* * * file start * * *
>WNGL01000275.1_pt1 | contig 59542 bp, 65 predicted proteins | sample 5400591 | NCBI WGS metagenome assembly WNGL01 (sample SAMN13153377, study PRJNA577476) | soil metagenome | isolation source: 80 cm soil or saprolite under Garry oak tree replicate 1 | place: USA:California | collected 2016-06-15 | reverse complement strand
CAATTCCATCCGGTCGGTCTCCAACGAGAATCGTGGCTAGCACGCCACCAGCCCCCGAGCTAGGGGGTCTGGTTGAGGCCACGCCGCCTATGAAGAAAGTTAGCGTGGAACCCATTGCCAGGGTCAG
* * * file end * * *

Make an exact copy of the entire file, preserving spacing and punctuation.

>WNGL01000275.1_pt1 | contig 59542 bp, 65 predicted proteins | sample 5400591 | NCBI WGS metagenome assembly WNGL01 (sample SAMN13153377, study PRJNA577476) | soil metagenome | isolation source: 80 cm soil or saprolite under Garry oak tree replicate 1 | place: USA:California | collected 2016-06-15 | reverse complement strand
CAATTCCATCCGGTCGGTCTCCAACGAGAATCGTGGCTAGCACGCCACCAGCCCCCGAGCTAGGGGGTCTGGTTGAGGCCACGCCGCCTATGAAGAAAGTTAGCGTGGAACCCATTGCCAGGGTCAG